If thinking about your annual stock take makes you shudder in fear, it’s time to make a change to your inventory management practices.
Rather than dreading cycle counts, all the big retailers (Amazon included) use perpetual inventory management to stay on top of their stock.
Whether you’re scaling up your eCommerce business, selling through multiple sales channels, updating your systems, or onboarding new hires, now is the perfect time to restructure your inventory.
Make the switch from periodic to perpetual inventory management to turn your stock counts into an efficient operation that supports your store’s growth.
Perpetual inventory management defined and how it can help your business
You might have heard of perpetual inventory being referred to as cycle counting. Whichever term you use, the premise remains the same: Perpetual inventory management focuses on performing a continual stock count.
Sounds exhausting? It’s actually the opposite — performing cycle counts simplifies and cuts down on taking inventory.
In perpetual inventory management, you update stock records every time an item is purchased or sold. With perpetual inventory software, these stock updates occur automatically so you have an accurate running count of your inventory without needing to make manual adjustments after every order.
Periodic vs. perpetual inventory
The main difference between periodic and perpetual inventory is how often stock counts occur.
Periodic inventory management relies on occasional physical stock counts to determine the total physical inventory levels and the cost of goods sold. This count usually takes place annually and requires a count of all physical stock at one time. Because it’s infrequent, periodic inventory doesn’t provide real-time insight into your current inventory figures.
With perpetual inventory management, inventory counting happens constantly with the help of software and integrations. Every time an inventory item is purchased, sold, or moved, the inventory count is automatically updated. As such, you’ll always have an up-to-date count of your current physical inventory levels and the cost of goods sold.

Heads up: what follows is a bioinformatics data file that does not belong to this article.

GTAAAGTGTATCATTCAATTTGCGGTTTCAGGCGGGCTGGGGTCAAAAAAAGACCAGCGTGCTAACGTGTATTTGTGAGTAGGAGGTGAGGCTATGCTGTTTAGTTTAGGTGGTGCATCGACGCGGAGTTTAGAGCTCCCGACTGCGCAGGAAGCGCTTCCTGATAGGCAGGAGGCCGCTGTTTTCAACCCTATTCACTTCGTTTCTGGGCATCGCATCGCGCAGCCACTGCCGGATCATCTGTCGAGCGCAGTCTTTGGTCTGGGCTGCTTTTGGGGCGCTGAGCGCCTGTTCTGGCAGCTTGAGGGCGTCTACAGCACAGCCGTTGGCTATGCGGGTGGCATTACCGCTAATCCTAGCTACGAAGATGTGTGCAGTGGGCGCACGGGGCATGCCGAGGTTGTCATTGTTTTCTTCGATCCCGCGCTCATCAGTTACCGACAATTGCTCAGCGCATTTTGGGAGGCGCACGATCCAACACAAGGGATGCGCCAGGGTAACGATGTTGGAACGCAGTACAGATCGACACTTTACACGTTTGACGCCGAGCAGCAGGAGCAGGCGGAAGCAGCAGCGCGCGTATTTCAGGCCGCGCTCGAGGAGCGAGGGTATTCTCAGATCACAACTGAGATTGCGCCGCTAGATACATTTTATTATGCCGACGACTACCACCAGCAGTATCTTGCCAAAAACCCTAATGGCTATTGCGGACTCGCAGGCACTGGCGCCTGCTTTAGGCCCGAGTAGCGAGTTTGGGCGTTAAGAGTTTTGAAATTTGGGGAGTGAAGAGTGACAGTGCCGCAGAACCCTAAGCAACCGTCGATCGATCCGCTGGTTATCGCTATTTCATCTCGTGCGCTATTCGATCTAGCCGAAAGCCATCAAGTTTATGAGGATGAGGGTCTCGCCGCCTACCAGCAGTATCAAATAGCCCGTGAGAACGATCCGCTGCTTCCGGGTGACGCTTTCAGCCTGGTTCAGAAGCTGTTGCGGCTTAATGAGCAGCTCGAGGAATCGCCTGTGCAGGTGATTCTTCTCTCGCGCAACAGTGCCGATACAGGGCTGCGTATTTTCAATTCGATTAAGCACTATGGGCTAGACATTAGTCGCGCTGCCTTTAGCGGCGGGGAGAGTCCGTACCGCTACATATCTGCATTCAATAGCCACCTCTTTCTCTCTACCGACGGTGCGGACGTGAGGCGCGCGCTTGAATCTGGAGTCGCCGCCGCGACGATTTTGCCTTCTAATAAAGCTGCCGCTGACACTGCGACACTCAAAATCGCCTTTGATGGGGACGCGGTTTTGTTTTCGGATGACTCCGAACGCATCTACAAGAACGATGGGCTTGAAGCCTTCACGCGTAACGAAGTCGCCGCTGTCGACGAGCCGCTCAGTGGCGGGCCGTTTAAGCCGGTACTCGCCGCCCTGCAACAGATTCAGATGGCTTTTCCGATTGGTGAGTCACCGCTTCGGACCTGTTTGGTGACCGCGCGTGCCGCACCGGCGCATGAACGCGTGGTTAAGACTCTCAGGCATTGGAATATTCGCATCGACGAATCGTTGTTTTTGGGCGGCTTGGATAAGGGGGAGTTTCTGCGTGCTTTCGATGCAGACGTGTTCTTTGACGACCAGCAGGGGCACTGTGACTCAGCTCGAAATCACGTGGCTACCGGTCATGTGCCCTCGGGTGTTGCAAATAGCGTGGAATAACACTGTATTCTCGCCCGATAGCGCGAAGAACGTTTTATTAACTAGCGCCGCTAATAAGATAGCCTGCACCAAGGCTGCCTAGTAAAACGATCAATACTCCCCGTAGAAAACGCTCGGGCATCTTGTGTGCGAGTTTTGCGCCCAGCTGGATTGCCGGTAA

Another notable difference between the two is how they impact business operations. Under periodic inventory, all business operations come to a grinding halt. No product can be moved, sold, or purchased while conducting a periodic inventory count.
On the other hand, perpetual inventory management doesn’t hinder business operations. Your eCommerce store can operate as usual when inventory is continually counted using the perpetual management method.
Thanks to perpetual inventory management, you’ll:
- Recoup time thanks to automating aspects of inventory management
- Have access to real-time accurate inventory insights at all times
- Avoid having to close operations for large-scale stock counts
You’ll still need to run the occasional full inventory count when cycle counting, but the perpetual method makes this far easier than periodic inventory management.
If your eCommerce business stocks more products than you can easily keep track of, change your inventory management strategy to perpetual inventory management.
How perpetual inventory management works
Perpetual inventory management automatically records inventory changes in real time by connecting inventory management software with point-of-sale (PoS) systems and barcode or RFID scanners.
Here’s a brief insight into how perpetual inventory management works.
1) Monitors and updates inventory changes in real time
Whenever an inventory item is sold, the PoS system will automatically connect with the inventory management system to update the inventory count for that item. Using barcoding or RFID tracking assigns unique IDs to all your SKUs to help automate this process.